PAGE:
When it comes to cancellation insurance, after some struggles earlier in the pandemic to get airlines to issue refunds when flights were cancelled by the airline itself, airlines are now generally covering any sort of involuntary cancellation where the airline decides not to operate the flight.
“There’s not a lot of risk now for consumers in booking something and then the government comes and, let’s say in the future slaps on a restriction on a certain destination and they cancel all the flights — you won’t lose your money,” Vanderlubbe said.
That leaves voluntary cancellation, which is when a person decides themselves that they no longer wish to fly.
“I’m looking at the arrangements and I’m looking at these things going on and maybe I’m getting cold feet and I don’t necessarily want to travel,” he explained.
Considering the shifting landscape right now, a traveller who is concerned that they may want to back out later — due to fears of COVID-19, due to falling ill themselves before the flight, or due to other unforeseen complications — may want to consider a waiver or other type of insurance that could aid them if they want to cancel a flight voluntarily.
“If you change your mind, at least you don’t lose all your money, you can rebook it as a credit,” Vanderlubbe said.
Coronavirus: What's happening in Canada and around the world on Saturday – CBC.ca
In Asia, South Korea again broke its daily records for coronavirus infections and deaths and confirmed three more cases of the new omicron variant as officials scramble to tighten social distancing and border controls.
The 5,352 new cases reported by the Korea Disease Control and Prevention Agency (KDCA) on Saturday marked the third time this week the daily tally exceeded 5,000. The country’s death toll was at 3,809 after a record 70 virus patients died in the past 24 hours, while the 752 patients in serious or critical condition were also an all-time high.
As the delta-driven surge threatens to overwhelm hospital systems, there is also concern about the local spread of the omicron variant, which is seen as potentially more infectious than previous strains of the virus.
The country’s omicron caseload is now at nine after the KDCA confirmed three more cases. The new cases include the wife, mother-in-law and a friend of a man who caught omicron from a couple he drove home from the airport after they arrived from Nigeria on Nov. 24. The couple’s teenage child and two other women who also travelled to Nigeria have also been infected with omicron.
Officials say the number of omicron cases could rise as some of the patients had attended a church gathering involving hundreds of people on Nov. 28.
While the emergence of omicron has triggered global alarm and pushed governments around the world to tighten their borders, scientists say it remains unclear whether the new variant is more contagious, more likely to evade the protection provided by vaccines or more likely to cause serious illnesses than previous versions of the virus.
Starting next week, private social gatherings of seven or more people will be banned in the densely populated capital Seoul and nearby metropolitan areas, which have been hit hardest by delta and are now running out of intensive care units.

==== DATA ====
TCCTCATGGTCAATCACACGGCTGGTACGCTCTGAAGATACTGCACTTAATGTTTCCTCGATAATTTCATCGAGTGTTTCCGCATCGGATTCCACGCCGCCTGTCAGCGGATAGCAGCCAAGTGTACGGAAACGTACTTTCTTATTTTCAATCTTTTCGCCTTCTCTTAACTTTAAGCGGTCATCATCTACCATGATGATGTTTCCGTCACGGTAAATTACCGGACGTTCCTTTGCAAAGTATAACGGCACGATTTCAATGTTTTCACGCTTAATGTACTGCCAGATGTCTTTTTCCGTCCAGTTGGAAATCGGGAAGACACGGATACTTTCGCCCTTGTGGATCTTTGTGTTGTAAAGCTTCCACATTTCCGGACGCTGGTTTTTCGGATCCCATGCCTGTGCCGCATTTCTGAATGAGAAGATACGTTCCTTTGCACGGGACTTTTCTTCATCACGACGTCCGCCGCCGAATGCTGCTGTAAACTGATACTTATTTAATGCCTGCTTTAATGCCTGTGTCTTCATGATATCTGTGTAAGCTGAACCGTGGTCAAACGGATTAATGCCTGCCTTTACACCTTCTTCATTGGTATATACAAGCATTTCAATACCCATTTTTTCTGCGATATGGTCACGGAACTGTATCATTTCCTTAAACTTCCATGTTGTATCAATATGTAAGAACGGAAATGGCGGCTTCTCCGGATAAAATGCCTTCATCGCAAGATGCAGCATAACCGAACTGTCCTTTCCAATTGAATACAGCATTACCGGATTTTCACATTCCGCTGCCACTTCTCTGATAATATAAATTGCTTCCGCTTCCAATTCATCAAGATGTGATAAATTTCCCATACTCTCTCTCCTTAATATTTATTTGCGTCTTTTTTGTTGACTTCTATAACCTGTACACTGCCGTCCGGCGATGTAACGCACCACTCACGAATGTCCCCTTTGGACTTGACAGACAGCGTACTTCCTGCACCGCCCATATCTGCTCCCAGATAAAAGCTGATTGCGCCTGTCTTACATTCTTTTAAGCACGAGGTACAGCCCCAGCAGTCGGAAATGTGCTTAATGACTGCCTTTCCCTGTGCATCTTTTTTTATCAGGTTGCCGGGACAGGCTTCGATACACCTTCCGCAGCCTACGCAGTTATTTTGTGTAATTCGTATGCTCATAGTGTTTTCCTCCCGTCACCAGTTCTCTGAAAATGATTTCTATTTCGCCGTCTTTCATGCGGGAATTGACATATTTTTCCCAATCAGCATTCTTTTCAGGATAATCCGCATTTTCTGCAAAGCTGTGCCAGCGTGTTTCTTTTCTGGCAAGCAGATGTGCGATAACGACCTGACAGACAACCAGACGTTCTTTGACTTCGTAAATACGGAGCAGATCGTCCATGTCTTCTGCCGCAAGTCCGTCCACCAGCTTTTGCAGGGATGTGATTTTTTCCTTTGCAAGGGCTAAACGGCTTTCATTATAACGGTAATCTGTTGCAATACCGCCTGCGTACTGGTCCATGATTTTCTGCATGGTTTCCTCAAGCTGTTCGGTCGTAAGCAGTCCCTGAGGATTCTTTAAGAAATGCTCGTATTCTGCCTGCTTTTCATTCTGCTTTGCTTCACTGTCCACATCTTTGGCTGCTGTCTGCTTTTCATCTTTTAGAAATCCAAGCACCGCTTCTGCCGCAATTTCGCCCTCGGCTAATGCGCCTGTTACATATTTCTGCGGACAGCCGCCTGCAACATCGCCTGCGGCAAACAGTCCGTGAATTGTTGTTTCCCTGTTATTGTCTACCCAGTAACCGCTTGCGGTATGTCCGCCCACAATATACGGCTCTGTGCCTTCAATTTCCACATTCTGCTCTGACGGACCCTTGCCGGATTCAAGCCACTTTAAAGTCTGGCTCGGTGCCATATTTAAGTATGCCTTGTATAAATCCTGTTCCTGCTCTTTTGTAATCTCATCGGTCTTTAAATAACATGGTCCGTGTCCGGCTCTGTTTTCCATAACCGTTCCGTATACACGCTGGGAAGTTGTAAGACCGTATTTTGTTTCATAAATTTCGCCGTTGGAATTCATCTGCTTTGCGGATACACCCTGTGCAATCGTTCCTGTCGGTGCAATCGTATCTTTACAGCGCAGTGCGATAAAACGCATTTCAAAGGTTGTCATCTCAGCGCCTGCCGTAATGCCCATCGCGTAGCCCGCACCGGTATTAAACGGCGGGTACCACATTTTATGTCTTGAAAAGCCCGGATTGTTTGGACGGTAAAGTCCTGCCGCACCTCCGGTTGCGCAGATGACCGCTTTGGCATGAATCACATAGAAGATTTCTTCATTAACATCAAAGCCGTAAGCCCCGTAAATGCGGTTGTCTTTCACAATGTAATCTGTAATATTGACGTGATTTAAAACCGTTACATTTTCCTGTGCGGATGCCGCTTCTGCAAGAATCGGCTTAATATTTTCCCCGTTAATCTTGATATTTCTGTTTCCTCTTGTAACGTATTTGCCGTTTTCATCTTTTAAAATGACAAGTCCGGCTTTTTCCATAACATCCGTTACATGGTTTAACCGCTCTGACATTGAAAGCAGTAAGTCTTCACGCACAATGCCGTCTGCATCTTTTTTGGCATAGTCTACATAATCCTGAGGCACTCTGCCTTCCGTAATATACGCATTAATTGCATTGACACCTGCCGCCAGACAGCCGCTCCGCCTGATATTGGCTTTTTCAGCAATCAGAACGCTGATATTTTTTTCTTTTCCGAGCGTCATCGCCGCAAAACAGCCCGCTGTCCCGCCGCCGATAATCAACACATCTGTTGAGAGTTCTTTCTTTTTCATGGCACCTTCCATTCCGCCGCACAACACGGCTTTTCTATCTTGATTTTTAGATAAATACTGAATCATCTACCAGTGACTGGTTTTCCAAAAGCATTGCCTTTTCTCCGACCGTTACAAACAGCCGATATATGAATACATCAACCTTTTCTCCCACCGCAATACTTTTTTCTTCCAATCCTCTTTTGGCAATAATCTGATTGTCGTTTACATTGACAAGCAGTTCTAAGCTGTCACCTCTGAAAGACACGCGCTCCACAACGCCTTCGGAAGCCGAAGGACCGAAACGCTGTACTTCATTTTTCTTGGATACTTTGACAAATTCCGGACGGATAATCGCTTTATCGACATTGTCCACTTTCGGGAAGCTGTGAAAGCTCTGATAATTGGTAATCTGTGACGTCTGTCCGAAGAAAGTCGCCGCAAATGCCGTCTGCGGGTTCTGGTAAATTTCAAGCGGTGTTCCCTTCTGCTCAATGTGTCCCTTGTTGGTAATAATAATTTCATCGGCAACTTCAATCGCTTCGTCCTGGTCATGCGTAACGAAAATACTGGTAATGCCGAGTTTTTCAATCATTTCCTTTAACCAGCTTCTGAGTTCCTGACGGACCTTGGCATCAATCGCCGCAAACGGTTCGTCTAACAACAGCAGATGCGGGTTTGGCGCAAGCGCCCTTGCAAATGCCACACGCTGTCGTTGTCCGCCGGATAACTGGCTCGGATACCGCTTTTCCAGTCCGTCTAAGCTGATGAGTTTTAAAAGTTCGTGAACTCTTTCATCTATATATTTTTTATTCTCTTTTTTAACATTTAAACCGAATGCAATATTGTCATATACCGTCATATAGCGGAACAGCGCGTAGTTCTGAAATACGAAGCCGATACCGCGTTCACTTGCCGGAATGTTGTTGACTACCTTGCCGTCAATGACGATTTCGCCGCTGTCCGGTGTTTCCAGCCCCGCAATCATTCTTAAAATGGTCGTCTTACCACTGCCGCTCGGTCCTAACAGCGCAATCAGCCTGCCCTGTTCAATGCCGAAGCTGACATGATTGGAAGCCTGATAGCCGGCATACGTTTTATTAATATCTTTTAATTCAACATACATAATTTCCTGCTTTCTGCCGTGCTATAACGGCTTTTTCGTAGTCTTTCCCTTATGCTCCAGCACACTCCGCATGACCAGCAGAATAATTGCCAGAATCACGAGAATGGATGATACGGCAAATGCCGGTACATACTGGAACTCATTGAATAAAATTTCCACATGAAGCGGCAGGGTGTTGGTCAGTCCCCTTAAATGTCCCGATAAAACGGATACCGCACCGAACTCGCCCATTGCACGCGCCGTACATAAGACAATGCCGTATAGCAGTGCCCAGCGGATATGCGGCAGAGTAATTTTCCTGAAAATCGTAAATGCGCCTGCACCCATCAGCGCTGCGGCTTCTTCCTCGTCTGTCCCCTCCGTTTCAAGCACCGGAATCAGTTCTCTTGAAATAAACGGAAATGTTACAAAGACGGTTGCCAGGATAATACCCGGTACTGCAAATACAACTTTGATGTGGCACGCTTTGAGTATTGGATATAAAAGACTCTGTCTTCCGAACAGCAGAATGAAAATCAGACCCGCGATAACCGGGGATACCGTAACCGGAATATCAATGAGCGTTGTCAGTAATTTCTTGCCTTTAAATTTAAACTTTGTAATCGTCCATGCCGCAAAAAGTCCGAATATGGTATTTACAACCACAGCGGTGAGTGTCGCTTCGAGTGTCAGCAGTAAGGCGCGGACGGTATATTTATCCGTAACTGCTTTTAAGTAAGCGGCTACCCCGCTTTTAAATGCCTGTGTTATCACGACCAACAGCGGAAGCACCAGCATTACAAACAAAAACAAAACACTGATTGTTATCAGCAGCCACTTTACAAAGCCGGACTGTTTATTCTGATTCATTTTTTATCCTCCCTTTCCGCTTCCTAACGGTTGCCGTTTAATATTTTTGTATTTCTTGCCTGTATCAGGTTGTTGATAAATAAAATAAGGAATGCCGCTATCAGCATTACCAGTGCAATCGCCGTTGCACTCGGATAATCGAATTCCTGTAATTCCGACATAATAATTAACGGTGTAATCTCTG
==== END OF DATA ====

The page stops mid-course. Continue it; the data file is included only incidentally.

To fend off omicron, South Korea has required all passengers arriving from abroad over the next two weeks to quarantine for at least 10 days, regardless of their nationality or vaccination status. The country has banned short-term foreign travelers arriving from nine African nations, including South Africa and Nigeria.
What’s happening across Canada
- More than 1,000 public-sector workers placed on leave over N.S. vaccine mandate.
What’s happening around the world
As of Saturday, more than 265 million cases of COVID-19 had been reported worldwide, according to Johns Hopkins University’s coronavirus tracker. The reported global death toll stood at more than 5.2 million.
In Europe, thousands of people marched peacefully through the Dutch city of Utrecht on Saturday to protest the government’s coronavirus lockdown measures. Meanwhile, Princess Beatrix, the country’s 83-year-old former queen, has tested positive for the coronavirus, the royal house announced Saturday.
In the Americas, Rio de Janeiro cancelled its famed New Year’s Eve party, becoming the latest Brazilian city — after Sao Paulo and Salvador — to halt holiday celebrations due to omicron fears.
In Africa, South Africa is being hit by a fourth wave of infections driven by the new variant that has been detected in seven of the country’s nine provinces, its health minister said.
Thailand seizes $88 million worth of crystal meth bound for Taiwan
Thai authorities intercepted nearly 900 kg (2,000 pounds) of crystal methamphetamine hidden in a cargo shipment at Bangkok’s Port Custom Office and bound for Taiwan where it could be sold for up to $88 million, a customs official said on Saturday.
The drug was seized by customs officials late on Friday, hidden in powder form inside 161 white silicon slabs in packages destined for Taiwan.
“The 897 kg of crystal meth is worth about 500 to 600 million baht ($15 million to $18 million), but once they reach their destination they will be worth 3 billion baht in market price,” Thai Customs Director-General Patchara Anuntasil told a press conference on Saturday.
Patchara said that Thai and Taiwanese authorities were both investigating.
The methamphetamine market has continued to expand and diversify in East and Southeast Asia, unaffected by the coronavirus pandemic.
In October, police in neighboring Laos seized a record https://www.reuters.com/world/asia-pacific/laos-police-seize-record-drugs-haul-golden-triangle-2021-10-28 haul of 55 million methamphetamine tablets and over 1.5 tonnes of crystal methamphetamine tablets in the Golden Triangle region where the borders of Myanmar, Thailand and Laos meet.
The Golden Triangle has a long history of illicit drug production and has recently served as a massive production centre for amphetamine-type stimulants, especially methamphetamine, used by Asian crime syndicates with distribution networks reaching as far as Japan and New Zealand.
($1 = 33.8400 baht)
(Reporting by Artorn Poonkasook and Juarawee Kittisilpa; Writing by Panu Wongcha-um; Editing by Frances Kerry)